The month of June is dubbed Great Outdoors Month. As we emerge from our COVID slumber, people are getting outside to reconnect with one another and with nature towards the goal of better health. But what happens when the fresh air you seek is polluted with particulates from nearby ranging wildfires or factory smog? This time of year is also riddled with natural disasters ranging from tornados and hurricanes to floods and wildfires.
Larger and more frequent and intense wildfires are a growing public health concern, contributing to reduced air quality for humans. When wildfires rage, there is a significant drop in air quality as wildfires produce a range of harmful air pollutants and particulate matter, from known cancer-causing substances to tiny particles, that can aggravate existing health problems and increase the risk of heart attack or stroke. Wildfire smoke particles are very small (diameters of 2.5 micrometers and smaller) and can get deep into the lungs and pass directly into the bloodstream. While cloth face coverings and masks offer protection against COVID-19 virus spread, they do not provide protection against wildfire smoke particles. Experts predict another challenging season, a desperate reality for some parts of the country again gripped by dangerous and fast-moving wildfires—particularly Oregon and California.
Photo credit: California Air Resources Board
The ability to move yourself and your loved ones to safety is critical, and having some essentials to sustain everyone while navigating emergencies is equally as important. For those familiar with outdoor adventures, preparation is not just a word, it’s a mantra. Camping without proper gear can lead to disappointing memories, or worse, a trip that teeters on dangerous should forethought not be given to fresh water, or a lighter. At the same time, preparation is not exclusively for the great outdoors.
One way to prepare for the unexpected is to put together important, life-saving necessities and stow them in what emergency preppers have dubbed a “go-bag” or “bug out bag.”
When planning items to put into your go-bag, try to keep contents as light as possible and include essentials tied to life sustainability--air, water, food, shelter. Go-bags can be a medium-sized backpack or duffel within which contents can be packed and stored to help sustain life for at least three (3) days. The average person can only survive two to three days without water; therefore hydration should be considered a top priority, along with clean, breathable air.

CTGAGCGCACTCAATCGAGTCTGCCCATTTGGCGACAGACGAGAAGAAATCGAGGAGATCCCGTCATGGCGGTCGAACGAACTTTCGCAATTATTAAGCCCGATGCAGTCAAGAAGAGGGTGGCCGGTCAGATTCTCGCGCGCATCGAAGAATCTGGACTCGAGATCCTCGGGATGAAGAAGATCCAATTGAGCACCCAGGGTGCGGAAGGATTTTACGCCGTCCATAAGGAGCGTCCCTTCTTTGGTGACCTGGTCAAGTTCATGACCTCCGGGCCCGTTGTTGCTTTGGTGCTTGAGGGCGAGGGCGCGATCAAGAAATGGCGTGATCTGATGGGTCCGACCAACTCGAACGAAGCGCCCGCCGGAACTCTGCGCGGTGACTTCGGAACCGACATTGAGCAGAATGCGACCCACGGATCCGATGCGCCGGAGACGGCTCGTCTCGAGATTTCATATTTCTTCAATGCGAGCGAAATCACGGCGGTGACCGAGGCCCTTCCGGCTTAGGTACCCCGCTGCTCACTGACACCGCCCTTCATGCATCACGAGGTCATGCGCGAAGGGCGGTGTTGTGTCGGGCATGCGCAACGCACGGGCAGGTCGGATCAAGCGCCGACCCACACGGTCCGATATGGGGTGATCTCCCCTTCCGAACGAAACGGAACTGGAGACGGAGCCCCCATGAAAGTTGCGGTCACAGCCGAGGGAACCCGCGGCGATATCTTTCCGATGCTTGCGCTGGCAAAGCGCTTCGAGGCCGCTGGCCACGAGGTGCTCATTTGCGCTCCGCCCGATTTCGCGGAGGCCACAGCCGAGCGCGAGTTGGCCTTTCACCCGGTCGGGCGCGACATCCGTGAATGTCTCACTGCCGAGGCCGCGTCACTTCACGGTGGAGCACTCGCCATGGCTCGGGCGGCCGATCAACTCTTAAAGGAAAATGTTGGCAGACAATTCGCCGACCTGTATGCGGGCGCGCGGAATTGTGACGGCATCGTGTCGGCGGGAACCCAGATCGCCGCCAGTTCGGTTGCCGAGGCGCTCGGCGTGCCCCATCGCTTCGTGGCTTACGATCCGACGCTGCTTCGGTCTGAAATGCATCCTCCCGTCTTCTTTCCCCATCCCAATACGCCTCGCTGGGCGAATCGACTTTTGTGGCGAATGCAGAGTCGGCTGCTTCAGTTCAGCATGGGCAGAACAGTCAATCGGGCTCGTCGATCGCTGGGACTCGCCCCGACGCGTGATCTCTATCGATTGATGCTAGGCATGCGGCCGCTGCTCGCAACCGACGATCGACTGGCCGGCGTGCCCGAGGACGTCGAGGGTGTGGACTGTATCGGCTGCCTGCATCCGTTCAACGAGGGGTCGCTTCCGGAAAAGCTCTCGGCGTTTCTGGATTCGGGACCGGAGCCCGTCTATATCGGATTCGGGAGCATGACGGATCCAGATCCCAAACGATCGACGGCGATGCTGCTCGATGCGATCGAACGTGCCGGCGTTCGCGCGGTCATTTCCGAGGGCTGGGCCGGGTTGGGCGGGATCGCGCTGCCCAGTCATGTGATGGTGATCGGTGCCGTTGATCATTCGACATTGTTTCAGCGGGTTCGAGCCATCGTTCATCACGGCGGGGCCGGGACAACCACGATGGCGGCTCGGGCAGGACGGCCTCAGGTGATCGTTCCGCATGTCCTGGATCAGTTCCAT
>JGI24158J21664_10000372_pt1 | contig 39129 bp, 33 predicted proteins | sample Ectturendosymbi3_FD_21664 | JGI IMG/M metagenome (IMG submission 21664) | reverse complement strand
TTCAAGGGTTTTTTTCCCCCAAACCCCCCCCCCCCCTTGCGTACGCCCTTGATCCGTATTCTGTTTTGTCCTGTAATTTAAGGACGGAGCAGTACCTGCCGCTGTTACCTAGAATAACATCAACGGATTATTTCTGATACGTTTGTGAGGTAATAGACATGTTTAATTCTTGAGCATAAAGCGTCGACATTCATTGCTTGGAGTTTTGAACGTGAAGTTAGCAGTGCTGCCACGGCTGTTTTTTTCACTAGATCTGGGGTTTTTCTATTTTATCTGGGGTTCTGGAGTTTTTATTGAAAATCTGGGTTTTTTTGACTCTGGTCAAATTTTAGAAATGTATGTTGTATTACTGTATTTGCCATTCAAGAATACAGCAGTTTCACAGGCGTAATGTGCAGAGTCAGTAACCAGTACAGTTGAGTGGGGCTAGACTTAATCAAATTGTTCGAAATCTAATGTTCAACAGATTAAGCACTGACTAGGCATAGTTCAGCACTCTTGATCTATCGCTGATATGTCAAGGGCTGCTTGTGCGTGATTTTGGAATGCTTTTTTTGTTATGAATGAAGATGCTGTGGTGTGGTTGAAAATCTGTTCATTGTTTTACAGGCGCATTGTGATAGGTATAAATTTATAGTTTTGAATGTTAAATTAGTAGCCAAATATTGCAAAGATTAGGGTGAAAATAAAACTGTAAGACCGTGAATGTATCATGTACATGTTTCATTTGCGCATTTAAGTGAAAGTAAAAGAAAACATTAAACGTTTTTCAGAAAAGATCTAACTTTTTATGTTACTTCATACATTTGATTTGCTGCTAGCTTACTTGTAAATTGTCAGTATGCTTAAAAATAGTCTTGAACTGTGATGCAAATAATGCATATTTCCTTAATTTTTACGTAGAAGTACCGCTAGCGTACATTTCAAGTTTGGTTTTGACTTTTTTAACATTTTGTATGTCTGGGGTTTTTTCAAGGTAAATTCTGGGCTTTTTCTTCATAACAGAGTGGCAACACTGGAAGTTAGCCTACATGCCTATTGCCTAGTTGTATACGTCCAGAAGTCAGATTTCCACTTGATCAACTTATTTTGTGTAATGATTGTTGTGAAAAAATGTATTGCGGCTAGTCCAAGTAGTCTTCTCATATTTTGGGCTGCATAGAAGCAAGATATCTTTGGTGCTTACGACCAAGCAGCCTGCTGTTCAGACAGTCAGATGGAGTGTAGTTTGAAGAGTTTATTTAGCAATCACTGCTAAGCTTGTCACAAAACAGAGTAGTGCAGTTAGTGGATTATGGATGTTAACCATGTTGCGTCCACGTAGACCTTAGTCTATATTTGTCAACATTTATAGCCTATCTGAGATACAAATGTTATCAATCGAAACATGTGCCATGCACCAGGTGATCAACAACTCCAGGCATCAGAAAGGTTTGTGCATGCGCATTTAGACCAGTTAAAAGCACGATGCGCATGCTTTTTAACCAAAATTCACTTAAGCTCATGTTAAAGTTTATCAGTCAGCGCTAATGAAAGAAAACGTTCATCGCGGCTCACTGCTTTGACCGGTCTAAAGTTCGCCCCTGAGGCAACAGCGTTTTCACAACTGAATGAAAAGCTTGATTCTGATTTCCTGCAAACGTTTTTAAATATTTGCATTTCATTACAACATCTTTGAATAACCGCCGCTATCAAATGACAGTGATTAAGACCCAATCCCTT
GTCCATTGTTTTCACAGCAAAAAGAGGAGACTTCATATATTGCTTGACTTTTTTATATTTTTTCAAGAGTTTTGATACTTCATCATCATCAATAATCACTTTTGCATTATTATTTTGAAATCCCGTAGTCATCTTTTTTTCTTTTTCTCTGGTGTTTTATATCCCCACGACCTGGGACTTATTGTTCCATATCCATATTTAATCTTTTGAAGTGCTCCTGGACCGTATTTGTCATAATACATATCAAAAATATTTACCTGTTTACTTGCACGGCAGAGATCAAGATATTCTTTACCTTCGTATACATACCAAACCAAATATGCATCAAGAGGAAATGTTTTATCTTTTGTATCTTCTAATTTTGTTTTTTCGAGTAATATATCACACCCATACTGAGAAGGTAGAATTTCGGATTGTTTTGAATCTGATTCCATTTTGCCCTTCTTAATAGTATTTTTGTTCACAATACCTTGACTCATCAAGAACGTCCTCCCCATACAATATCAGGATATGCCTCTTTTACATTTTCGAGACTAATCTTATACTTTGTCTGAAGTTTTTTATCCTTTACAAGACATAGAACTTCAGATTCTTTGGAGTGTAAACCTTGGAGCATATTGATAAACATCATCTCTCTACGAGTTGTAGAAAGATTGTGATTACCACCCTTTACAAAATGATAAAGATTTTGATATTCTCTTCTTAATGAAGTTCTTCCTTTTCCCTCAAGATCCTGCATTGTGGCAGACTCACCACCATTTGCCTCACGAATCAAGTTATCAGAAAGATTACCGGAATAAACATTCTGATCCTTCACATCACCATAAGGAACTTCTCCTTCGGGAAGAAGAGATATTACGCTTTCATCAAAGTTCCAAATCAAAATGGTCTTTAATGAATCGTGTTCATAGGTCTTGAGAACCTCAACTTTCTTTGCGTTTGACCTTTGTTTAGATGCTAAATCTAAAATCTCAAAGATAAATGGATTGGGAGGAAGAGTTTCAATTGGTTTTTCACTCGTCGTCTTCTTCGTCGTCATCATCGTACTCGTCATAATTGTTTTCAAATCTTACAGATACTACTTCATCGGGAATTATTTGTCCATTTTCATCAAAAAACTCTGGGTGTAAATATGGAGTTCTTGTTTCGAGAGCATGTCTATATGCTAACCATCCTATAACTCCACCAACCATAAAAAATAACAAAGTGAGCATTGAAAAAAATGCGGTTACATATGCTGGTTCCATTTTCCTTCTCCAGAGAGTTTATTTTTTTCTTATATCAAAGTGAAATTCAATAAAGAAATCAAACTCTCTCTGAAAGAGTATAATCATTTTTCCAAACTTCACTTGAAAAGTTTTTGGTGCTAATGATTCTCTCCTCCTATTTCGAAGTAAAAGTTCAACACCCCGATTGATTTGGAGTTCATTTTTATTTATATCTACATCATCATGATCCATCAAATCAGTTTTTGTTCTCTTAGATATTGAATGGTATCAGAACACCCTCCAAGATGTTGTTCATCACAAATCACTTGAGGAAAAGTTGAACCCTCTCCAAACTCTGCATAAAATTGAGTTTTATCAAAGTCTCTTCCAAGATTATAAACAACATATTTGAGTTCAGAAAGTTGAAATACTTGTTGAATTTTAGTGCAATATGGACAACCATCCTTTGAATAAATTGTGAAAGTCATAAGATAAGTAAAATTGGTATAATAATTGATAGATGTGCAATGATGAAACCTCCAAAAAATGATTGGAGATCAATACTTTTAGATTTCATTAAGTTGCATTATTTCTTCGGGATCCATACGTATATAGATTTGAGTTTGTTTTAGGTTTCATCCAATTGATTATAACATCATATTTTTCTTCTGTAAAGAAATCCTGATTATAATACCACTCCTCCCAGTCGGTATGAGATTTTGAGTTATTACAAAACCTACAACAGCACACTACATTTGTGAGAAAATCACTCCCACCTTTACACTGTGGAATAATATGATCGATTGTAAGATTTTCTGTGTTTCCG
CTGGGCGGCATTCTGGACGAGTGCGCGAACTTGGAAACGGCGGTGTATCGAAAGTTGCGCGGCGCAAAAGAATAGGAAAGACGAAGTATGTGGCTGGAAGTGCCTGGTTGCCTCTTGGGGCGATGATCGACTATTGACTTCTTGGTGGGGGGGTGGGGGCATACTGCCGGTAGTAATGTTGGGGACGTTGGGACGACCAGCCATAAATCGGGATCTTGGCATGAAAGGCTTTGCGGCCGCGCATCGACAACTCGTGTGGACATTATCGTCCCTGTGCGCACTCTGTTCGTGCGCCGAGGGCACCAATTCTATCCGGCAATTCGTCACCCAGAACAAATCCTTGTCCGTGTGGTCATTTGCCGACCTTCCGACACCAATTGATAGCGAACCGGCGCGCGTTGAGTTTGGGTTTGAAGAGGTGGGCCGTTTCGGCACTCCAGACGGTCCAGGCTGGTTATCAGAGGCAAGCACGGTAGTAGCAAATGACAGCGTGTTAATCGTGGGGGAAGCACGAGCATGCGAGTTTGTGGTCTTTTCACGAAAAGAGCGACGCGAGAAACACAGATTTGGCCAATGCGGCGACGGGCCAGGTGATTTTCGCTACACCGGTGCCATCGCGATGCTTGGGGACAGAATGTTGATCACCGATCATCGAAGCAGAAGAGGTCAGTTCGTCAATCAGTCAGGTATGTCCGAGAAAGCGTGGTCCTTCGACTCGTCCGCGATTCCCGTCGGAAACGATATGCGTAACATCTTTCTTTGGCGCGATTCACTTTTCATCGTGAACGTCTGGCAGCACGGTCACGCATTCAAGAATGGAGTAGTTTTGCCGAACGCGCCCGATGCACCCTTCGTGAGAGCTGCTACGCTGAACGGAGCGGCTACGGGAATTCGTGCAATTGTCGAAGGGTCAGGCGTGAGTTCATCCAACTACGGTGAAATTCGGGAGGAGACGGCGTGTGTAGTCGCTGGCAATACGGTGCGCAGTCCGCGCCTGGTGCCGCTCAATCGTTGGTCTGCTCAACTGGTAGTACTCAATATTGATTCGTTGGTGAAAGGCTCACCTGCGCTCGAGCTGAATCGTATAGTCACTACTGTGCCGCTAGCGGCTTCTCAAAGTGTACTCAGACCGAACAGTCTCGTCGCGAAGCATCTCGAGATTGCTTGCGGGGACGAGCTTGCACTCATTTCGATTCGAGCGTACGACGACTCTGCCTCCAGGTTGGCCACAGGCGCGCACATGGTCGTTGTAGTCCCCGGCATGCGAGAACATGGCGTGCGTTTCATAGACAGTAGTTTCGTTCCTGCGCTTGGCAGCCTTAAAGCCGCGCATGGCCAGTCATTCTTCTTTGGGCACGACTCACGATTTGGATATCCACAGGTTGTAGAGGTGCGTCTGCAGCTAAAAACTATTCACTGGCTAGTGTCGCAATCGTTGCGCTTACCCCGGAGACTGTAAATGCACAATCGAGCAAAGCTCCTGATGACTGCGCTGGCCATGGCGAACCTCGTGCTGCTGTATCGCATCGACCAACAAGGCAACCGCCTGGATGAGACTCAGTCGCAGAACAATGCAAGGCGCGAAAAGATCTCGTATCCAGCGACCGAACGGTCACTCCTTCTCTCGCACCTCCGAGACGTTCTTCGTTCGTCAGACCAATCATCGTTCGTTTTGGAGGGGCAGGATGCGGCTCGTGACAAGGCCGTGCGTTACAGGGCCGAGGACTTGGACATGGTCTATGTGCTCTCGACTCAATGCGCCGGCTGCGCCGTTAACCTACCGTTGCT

OCTO® Respirator Mask (ORM) is an affordable respirator mask perfect for either a go-bag or bug out bag as it has a 10-year shelf life and can be used, sanitized (boiling water) and reused over and over within that time span. Significantly better than disposable face coverings and masks (which have caused significant pollution during the last year), OCTO® Respirator Mask (ORM) has been employed by firefighters and first responders as well as everyday users in the factory, construction, and medical industries. The filter material used in OCTO® Respirator Mask (ORM) shows > 97% efficiency against even the most penetrating particle size of 0.3 microns.
In addition to water (hydration) and an OCTO® Respirator Mask (ORM) (clean air), other items to consider including in your go-bag include:
- A LifeStraw. Should drinking water not be immediately available, this lightweight straw filters contaminants, silt, viruses, etc. from any natural water source and turns it into fresh, clean drinking water. (water)
- Power bars or freeze-dried foods. Pack non-perishable, calorie-dense granola or power bars for quick energy in a small package or dried meals that are light and contain solid nutritional value. (food)
- Tarp/Poncho: If leaving with only the clothes on your back, Sea to Summit’s eight-ounce Ultra -Sil Nano Tarp Poncho doubles as a two-person tarp shelter. (shelter)
Other items to consider: Extra cash, eyeglasses, prescription medicine (request an emergency supply from your doctor or pharmacist and check bags regularly to replace medications and avoid issues with expiration), first aid kit, a multi-tool, headlamp or flashlight (check and change batteries regularly), toilet paper, hand or alcohol wipes, standard or solar cell phone charger, portable radio, and a map of the area. Finally, if you own pets, including supplies for safe keeping (portable water/food bowl, pet food and treats, ID tags) should also be included.
Emergency situations happen without warning, especially those tied to nature. Living in areas where natural disasters repeatedly occur make it even more important to prepare for the worst. Advance preparation helps reduce in-the-moment anxiety and is easily executed by creating a bug out bag.